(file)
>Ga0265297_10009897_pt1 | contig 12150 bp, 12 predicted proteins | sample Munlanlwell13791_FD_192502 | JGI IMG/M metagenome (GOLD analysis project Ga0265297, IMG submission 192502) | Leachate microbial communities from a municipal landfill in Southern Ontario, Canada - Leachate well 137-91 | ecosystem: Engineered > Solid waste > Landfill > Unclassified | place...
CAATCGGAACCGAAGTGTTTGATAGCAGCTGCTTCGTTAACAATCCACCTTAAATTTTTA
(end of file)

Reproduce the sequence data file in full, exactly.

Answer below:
>Ga0265297_10009897_pt1 | contig 12150 bp, 12 predicted proteins | sample Munlanlwell13791_FD_192502 | JGI IMG/M metagenome (GOLD analysis project Ga0265297, IMG submission 192502) | Leachate microbial communities from a municipal landfill in Southern Ontario, Canada - Leachate well 137-91 | ecosystem: Engineered > Solid waste > Landfill > Unclassified | place...
CAATCGGAACCGAAGTGTTTGATAGCAGCTGCTTCGTTAACAATCCACCTTAAATTTTTA